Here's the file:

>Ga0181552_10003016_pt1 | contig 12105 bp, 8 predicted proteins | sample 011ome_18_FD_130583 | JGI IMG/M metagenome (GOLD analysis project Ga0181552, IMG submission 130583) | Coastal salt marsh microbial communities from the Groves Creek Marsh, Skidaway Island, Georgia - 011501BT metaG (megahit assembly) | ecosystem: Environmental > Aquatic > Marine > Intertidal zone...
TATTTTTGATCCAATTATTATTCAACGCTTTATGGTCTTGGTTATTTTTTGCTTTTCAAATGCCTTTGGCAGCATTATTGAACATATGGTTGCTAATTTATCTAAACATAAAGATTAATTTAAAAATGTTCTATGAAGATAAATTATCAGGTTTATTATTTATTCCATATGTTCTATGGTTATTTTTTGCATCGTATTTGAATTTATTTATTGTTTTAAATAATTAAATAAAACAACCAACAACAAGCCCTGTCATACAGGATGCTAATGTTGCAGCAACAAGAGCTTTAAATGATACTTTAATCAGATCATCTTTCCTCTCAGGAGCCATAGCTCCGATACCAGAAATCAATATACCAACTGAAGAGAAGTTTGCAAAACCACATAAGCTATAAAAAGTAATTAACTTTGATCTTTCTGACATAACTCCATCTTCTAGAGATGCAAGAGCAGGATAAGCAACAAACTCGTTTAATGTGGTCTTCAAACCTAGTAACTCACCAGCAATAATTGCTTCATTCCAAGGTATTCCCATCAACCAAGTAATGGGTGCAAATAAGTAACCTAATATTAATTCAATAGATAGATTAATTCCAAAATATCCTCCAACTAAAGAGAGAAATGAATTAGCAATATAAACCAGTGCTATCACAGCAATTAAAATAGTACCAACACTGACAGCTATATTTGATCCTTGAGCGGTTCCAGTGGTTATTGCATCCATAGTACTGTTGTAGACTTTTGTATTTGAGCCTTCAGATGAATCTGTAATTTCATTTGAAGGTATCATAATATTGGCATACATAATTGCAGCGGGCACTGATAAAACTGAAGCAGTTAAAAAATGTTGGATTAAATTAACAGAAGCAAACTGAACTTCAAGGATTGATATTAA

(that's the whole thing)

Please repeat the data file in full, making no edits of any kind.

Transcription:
>Ga0181552_10003016_pt1 | contig 12105 bp, 8 predicted proteins | sample 011ome_18_FD_130583 | JGI IMG/M metagenome (GOLD analysis project Ga0181552, IMG submission 130583) | Coastal salt marsh microbial communities from the Groves Creek Marsh, Skidaway Island, Georgia - 011501BT metaG (megahit assembly) | ecosystem: Environmental > Aquatic > Marine > Intertidal zone...
TATTTTTGATCCAATTATTATTCAACGCTTTATGGTCTTGGTTATTTTTTGCTTTTCAAATGCCTTTGGCAGCATTATTGAACATATGGTTGCTAATTTATCTAAACATAAAGATTAATTTAAAAATGTTCTATGAAGATAAATTATCAGGTTTATTATTTATTCCATATGTTCTATGGTTATTTTTTGCATCGTATTTGAATTTATTTATTGTTTTAAATAATTAAATAAAACAACCAACAACAAGCCCTGTCATACAGGATGCTAATGTTGCAGCAACAAGAGCTTTAAATGATACTTTAATCAGATCATCTTTCCTCTCAGGAGCCATAGCTCCGATACCAGAAATCAATATACCAACTGAAGAGAAGTTTGCAAAACCACATAAGCTATAAAAAGTAATTAACTTTGATCTTTCTGACATAACTCCATCTTCTAGAGATGCAAGAGCAGGATAAGCAACAAACTCGTTTAATGTGGTCTTCAAACCTAGTAACTCACCAGCAATAATTGCTTCATTCCAAGGTATTCCCATCAACCAAGTAATGGGTGCAAATAAGTAACCTAATATTAATTCAATAGATAGATTAATTCCAAAATATCCTCCAACTAAAGAGAGAAATGAATTAGCAATATAAACCAGTGCTATCACAGCAATTAAAATAGTACCAACACTGACAGCTATATTTGATCCTTGAGCGGTTCCAGTGGTTATTGCATCCATAGTACTGTTGTAGACTTTTGTATTTGAGCCTTCAGATGAATCTGTAATTTCATTTGAAGGTATCATAATATTGGCATACATAATTGCAGCGGGCACTGATAAAACTGAAGCAGTTAAAAAATGTTGGATTAAATTAACAGAAGCAAACTGAACTTCAAGGATTGATATTAA